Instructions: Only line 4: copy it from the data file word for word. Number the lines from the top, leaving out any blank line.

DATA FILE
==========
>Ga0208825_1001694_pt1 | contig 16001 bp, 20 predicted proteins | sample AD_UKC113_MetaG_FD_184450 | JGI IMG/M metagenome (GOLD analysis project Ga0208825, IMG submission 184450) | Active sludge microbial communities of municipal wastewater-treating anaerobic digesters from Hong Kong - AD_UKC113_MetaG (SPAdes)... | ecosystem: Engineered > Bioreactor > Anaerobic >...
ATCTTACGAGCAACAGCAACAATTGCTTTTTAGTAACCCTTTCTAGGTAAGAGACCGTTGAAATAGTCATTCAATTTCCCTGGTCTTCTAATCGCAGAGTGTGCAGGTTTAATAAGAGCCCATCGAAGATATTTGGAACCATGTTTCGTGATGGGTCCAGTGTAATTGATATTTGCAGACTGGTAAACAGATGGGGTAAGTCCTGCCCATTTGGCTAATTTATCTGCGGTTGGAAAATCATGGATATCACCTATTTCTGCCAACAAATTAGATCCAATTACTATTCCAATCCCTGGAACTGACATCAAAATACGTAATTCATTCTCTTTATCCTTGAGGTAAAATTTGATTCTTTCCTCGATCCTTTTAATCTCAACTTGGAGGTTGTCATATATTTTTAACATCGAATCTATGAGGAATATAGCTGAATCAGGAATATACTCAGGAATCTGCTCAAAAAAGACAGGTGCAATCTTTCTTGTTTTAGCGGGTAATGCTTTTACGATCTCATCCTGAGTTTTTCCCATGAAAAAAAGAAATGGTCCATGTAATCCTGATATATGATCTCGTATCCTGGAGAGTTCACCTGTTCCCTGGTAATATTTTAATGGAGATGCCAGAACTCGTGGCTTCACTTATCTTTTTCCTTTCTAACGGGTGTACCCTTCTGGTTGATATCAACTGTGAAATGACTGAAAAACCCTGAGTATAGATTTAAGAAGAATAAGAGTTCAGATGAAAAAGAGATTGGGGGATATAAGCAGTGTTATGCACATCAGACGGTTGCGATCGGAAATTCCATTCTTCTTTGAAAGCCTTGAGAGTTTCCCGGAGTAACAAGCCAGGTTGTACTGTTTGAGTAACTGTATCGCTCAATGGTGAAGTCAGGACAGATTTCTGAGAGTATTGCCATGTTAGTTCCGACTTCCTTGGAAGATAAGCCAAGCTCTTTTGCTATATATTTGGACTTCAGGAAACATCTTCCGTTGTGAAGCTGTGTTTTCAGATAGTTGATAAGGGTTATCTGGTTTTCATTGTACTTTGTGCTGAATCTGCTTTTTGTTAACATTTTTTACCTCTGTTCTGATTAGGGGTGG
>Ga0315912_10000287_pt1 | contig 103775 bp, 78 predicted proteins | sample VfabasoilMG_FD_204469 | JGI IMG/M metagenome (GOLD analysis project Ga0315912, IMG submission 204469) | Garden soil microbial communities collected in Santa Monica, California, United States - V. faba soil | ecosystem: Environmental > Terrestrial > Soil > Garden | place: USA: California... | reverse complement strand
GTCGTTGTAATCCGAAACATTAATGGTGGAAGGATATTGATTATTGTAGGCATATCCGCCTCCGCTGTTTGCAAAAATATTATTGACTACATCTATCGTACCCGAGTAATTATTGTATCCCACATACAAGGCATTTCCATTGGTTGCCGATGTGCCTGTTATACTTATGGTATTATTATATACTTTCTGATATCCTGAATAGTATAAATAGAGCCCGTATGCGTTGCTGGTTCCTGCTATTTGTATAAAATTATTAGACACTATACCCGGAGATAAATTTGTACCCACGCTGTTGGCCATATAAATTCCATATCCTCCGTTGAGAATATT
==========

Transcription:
GTCGTTGTAATCCGAAACATTAATGGTGGAAGGATATTGATTATTGTAGGCATATCCGCCTCCGCTGTTTGCAAAAATATTATTGACTACATCTATCGTACCCGAGTAATTATTGTATCCCACATACAAGGCATTTCCATTGGTTGCCGATGTGCCTGTTATACTTATGGTATTATTATATACTTTCTGATATCCTGAATAGTATAAATAGAGCCCGTATGCGTTGCTGGTTCCTGCTATTTGTATAAAATTATTAGACACTATACCCGGAGATAAATTTGTACCCACGCTGTTGGCCATATAAATTCCATATCCTCCGTTGAGAATATT